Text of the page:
4. Radionics is a healing technique in which your natural intuitive faculties are used both to discover the energetic disturbances underlying illness and to encourage the return of a normal energetic field that supports health.
  5. Reflexology is a complementary therapy based on the belief that there are reflex areas in the feet and hands which are believed to correspond to all organs and parts of the body.
  6. [Reiki] is a tradition that is open to any belief system and benefits may include deep relaxation and the promotion of a calm peaceful sense of wellbeing.

And here are 6 corrections of the above-listed statements:

  1. Chiropractic involves unsafe spinal manipulation to free customers of their cash.
  2. Science has long understood that there is no mechanism that could possibly explain homeopathy.
  3. By testing muscles, the kinesiologist pretends to do something meaningful in order to be able to bill the customer.
  4. Radionics is a con technique that is counter-intuitive, implausible and unrelated to energy.
  5. Reflexologists believe to have shown conventional anatomy and physiology to be mistaken.
  6. Reiki is a tradition and a belief system demonstrably out of touch with reality.

PS

If the IHC want to change their text and adopt my corrections, I would waive my fee for this efforts.

In March, 2020, the International Chiropractors Association (ICA), a US based chiropractic organization, posted a report claiming that chiropractic adjustments can boost immune function with the implication that it might be helpful in preventing COVID-19. In their report, the ICA stated that: “Although there are no clinical trials to substantiate a direct causal relationship between the chiropractic adjustment and increased protection from the COVID-19 virus, there is a growing body of evidence that there is a relationship between the nervous system and the immune system” and “The observation that those who use chiropractic regularly and do not become ill with cold, flu, or other community shared illnesses is frequent within the profession and should not be ignored”.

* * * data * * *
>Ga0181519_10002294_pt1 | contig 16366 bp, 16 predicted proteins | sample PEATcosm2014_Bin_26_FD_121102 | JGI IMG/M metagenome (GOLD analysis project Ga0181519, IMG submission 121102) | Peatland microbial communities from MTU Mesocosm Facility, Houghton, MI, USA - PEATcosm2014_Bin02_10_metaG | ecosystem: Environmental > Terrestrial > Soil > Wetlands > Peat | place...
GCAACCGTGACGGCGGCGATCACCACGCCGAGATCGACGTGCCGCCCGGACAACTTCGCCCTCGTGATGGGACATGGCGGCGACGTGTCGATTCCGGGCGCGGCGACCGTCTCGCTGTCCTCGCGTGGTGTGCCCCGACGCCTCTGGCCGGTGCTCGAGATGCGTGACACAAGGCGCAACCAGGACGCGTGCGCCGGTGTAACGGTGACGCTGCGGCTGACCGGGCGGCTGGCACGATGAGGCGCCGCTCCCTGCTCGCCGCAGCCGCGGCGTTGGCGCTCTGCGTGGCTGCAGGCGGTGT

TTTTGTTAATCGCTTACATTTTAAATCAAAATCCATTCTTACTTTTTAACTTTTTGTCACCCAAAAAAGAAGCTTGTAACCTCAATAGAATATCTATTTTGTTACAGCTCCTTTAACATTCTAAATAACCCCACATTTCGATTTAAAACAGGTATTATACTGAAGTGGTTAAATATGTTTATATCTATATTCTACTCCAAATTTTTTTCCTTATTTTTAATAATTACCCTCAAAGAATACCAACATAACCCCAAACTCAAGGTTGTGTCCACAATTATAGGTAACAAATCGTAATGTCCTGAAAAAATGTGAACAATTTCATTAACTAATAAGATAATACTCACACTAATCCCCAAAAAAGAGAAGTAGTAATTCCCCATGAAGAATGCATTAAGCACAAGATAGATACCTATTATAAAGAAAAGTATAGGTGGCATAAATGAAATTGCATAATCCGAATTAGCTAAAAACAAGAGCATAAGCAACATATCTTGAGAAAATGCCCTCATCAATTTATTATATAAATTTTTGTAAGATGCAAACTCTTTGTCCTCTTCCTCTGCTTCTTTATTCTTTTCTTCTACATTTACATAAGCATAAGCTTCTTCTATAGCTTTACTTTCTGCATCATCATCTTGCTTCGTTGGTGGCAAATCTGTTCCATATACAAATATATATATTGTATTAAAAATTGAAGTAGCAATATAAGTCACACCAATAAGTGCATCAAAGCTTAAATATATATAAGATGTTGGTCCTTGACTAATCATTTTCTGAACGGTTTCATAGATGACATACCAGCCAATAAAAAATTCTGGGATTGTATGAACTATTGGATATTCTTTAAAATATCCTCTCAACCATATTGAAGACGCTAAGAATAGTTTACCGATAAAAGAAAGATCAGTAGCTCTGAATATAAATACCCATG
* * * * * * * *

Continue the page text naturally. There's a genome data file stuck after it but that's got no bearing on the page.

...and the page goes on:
Such misleading information is obviously unethical, irresponsible and dangerous. It prompted some chiropractors to do the research and find out what evidence exists that chiropractic might affect the immune system. They have now published their findings in a paper; here is its abstract:

Background

In the midst of the coronavirus pandemic, the International Chiropractors Association (ICA) posted reports claiming that chiropractic care can impact the immune system. These claims clash with recommendations from the World Health Organization and World Federation of Chiropractic. We discuss the scientific validity of the claims made in these ICA reports.

Main body

We reviewed the two reports posted by the ICA on their website on March 20 and March 28, 2020. We explored the method used to develop the claim that chiropractic adjustments impact the immune system and discuss the scientific merit of that claim. We provide a response to the ICA reports and explain why this claim lacks scientific credibility and is dangerous to the public. More than 150 researchers from 11 countries reviewed and endorsed our response.

Conclusion

In their reports, the ICA provided no valid clinical scientific evidence that chiropractic care can impact the immune system. We call on regulatory authorities and professional leaders to take robust political and regulatory action against those claiming that chiropractic adjustments have a clinical impact on the immune system.

It is not often that I praise the actions of chiropractors, I know. But today, I unreservedly applaud the above-quoted paper.

WELL DONE, AND THANK YOU.

(And while we are on the subject, may I encourage the authors to carry on their good work and do similar assessments of the rest of the hundreds of false claims made by so many of their colleagues day-in, day-out?)